“Iris the Goddess of Iridium and Rainbows,” “Rust-swollen Seeds” and “End of the Line”

Iris the Goddess of Iridium and Rainbows

your slow tongue peels my name

letter by letter by letter


my goddess

my platinum resistance melts

its afterthoughts drifting to earth

I must go

I want to stay with you

play with you

crush grapes on your mortal skin

roll you in purple mulberries

eat your earth

drink your blood

fill my pitcher with your nectar

delicious and lavish

remember me by my rainbows

— a message in each

nothing softens the sear of separation

my sobs cannot split,

my skin too dense to bleed


i will carry your body in my iridium skin

your soul in my salted heart

never corroding

we’ll travel, my love

where no one can find us

bonded forever

Rust-swollen Seeds

The limp woman's lips were the last thing to bleed

from her mouthful of warts and rust-swollen seeds.

From the gore and the sod of her mother’s dead body,

grows Sylvie.

Sylvie pulls herself out from her dead mama’s gut;

like a skinny green stalk shooting from compost glut.

She smiles as she burrows out through mum’s furrows

with glee.

Green and new, she brings joy to all those around

but she aches as she works and starts to turn brown.

She sweats to her bone. Her glee turns to stone.

She bleeds.

A man takes her in and makes her brew mead.

He has a mouthful of warts and rust-swollen seeds.

She bears sons for this man to fill up his clan.

He beats.

Sylvie grows thin, blood and fat leave her face.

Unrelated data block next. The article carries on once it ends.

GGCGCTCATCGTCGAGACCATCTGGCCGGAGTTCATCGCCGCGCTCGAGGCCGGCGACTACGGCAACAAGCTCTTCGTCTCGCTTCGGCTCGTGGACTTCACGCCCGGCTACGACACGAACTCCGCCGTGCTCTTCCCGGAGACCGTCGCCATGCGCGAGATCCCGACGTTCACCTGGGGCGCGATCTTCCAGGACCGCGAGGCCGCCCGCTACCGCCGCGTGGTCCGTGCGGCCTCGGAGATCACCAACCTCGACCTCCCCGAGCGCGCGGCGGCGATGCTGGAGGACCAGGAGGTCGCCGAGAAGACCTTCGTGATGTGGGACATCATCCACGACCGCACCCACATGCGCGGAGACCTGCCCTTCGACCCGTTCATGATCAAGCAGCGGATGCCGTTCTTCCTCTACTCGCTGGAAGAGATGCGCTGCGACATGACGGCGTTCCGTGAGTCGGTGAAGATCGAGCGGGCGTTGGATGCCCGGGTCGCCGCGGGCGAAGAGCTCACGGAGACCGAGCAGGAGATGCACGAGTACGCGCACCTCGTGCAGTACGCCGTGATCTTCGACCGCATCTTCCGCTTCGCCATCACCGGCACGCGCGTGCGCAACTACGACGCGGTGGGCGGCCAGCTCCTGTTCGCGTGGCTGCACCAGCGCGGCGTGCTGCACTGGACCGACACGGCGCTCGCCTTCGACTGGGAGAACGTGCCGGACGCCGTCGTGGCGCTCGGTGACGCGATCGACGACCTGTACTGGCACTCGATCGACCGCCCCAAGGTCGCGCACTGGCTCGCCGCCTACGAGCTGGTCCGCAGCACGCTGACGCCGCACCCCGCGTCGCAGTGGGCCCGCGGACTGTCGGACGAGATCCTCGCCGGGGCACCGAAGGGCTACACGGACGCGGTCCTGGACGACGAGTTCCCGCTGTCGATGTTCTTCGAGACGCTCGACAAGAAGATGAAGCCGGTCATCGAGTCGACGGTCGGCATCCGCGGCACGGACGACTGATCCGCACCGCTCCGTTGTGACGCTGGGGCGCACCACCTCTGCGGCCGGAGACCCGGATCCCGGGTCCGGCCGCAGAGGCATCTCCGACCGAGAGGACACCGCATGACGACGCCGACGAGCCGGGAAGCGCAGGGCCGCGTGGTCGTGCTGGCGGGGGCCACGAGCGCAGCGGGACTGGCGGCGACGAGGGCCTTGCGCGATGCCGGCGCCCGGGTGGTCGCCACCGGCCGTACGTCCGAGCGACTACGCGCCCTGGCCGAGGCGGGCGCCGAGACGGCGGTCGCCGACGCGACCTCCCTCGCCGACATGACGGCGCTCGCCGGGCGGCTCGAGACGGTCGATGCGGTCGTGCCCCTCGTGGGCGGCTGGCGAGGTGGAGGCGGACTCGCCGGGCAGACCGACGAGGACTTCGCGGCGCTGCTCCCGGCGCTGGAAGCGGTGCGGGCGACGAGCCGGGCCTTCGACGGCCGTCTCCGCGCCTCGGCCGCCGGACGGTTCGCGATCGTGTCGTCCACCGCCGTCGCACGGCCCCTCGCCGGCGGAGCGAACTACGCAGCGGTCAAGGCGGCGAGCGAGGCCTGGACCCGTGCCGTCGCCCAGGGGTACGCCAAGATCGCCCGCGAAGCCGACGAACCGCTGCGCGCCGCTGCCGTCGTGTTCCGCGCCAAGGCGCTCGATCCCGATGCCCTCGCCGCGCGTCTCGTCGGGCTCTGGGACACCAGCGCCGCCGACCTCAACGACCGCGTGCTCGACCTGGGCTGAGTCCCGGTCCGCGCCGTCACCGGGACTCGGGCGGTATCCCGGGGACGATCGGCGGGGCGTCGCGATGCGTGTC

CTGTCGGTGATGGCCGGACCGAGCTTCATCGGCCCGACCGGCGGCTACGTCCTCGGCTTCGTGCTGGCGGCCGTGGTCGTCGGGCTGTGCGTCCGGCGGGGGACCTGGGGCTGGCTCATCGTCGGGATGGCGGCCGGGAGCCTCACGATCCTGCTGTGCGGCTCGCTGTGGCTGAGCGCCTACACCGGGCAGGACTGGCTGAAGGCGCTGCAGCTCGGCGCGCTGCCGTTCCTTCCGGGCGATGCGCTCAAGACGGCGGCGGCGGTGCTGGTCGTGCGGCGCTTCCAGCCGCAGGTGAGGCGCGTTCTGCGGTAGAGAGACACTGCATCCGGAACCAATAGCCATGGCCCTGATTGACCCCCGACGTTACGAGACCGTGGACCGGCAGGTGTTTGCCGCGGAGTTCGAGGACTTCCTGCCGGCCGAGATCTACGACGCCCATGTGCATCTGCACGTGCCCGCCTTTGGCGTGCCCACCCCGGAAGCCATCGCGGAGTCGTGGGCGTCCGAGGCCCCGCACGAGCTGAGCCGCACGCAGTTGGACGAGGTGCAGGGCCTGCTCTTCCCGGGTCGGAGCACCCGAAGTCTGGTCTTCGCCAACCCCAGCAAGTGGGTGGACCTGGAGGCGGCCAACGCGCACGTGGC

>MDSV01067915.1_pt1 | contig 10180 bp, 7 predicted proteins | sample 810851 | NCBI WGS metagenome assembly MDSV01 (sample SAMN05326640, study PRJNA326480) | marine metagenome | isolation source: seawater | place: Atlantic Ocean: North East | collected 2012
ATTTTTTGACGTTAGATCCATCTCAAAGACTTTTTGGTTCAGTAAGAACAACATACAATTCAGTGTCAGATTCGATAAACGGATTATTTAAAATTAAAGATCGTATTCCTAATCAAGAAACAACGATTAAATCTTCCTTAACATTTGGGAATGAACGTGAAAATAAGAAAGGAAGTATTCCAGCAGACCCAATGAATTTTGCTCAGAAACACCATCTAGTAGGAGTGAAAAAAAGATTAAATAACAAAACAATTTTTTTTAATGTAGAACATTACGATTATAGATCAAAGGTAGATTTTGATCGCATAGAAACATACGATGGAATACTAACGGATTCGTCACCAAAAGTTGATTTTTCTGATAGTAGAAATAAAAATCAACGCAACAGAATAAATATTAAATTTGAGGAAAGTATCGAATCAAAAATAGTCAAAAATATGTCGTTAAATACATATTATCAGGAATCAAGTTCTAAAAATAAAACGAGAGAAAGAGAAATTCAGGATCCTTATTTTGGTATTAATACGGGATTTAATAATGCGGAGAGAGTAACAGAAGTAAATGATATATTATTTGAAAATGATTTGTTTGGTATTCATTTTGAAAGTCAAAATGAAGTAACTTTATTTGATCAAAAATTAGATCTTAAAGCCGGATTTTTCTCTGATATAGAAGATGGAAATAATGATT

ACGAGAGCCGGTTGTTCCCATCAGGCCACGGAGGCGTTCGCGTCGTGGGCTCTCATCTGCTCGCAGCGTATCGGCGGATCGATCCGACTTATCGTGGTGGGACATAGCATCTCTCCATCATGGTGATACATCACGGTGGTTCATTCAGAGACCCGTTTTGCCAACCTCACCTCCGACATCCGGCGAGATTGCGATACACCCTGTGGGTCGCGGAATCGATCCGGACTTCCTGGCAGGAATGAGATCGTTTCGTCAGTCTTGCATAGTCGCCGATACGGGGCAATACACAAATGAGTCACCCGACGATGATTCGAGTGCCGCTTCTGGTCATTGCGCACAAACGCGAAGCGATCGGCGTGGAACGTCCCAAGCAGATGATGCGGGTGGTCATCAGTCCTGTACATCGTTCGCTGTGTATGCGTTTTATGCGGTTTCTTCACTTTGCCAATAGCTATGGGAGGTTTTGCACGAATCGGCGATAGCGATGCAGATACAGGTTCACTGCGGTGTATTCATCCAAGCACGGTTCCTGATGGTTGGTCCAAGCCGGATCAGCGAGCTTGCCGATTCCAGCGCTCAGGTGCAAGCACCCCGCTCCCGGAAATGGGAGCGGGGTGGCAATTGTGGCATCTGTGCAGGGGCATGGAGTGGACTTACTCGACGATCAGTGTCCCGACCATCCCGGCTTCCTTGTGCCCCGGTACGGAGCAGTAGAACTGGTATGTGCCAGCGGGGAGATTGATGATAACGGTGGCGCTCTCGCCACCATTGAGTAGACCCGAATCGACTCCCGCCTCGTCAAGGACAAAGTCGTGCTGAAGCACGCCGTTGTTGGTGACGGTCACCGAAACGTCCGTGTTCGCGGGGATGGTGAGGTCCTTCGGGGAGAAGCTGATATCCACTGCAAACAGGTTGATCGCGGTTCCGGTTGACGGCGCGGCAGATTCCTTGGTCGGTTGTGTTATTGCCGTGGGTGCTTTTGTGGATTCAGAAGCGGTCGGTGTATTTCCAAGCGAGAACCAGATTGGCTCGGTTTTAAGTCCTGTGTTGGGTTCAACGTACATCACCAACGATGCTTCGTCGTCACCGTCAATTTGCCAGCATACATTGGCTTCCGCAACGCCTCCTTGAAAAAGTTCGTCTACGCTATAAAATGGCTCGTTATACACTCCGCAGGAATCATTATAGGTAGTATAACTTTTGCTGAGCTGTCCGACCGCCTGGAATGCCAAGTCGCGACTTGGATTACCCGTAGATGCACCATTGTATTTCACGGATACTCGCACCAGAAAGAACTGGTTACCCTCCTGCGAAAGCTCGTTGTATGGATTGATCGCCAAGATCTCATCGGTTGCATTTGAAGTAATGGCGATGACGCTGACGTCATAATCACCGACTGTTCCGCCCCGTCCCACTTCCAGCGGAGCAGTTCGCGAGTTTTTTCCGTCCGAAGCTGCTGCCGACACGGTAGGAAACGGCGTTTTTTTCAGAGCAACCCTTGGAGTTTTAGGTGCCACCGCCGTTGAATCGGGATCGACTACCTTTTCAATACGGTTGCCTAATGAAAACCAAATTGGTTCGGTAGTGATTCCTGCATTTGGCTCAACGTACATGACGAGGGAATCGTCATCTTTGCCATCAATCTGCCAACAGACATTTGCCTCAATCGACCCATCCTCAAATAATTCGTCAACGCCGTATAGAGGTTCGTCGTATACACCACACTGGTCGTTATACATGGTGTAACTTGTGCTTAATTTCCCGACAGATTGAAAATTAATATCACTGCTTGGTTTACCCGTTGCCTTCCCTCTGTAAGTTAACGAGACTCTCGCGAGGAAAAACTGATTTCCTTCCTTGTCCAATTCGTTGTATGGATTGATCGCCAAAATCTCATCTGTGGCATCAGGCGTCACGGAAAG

Her cuddles lose juice, her joy dissipates.

Crust-caked in mud, flung by her thug.

She screams.

She slices herself from top to toe,

reaches under her ribs where she keeps her green glow

to pray in her garden for release and pardon.

"Help me."

In her garden she grows the thorniest rose,

a creamy-cream rose that Oscar Wilde knows.

In response to her prayer, a nightingale in the air

comes to Sylvie.

The nightingale presses her breast to the thorn

that is sharpest and highest, so her heart will be torn.

Sings her sweet final note of beauty and hope

for Sylvie.

But even a nightingale with the hope of the world

has no powers to help our sweet skinny girl.

The bird slowly dies. The dead rose dries.

Poor Sylvie.

Sylvie gives up all hope, sinks deeper than deep.

Her body is torn, she just wants to sleep.

Peace rests in her breast, and perhaps this is best

thinks Sylvie.

Her children are fed, their prayers have been said.

Kissed on the head, and dead now in bed.

The bills are all paid. The man didn’t stay.

She will die clean and quick in her stove made of brick.

Sweet Sylvie.

End of the Line

A strange man on the last bus home touches the religion between my eyes

You are chosen, you are special. You can leave.

Perpetuating my transparency fantasy

these ghosts brush through me

I fill my backpack with memories of my daughter

pills with names like alphabet candy

a daisy for Leila

two arrows

a bow

with a ribbon for you

But you don’t come

You send petal-wrapped prayers

and sentimental pink thoughts

I toss them (and me) in the river

to see what will float

Today it stops.

Never written.

Read no further.

Love is a reel for your twenties

Memories you dreamed

I won’t be in them

About the Author

Lisa Alletson

Lisa Alletson is an emerging writer. Her first short story was recently accepted for publication in a literary journal in 2020.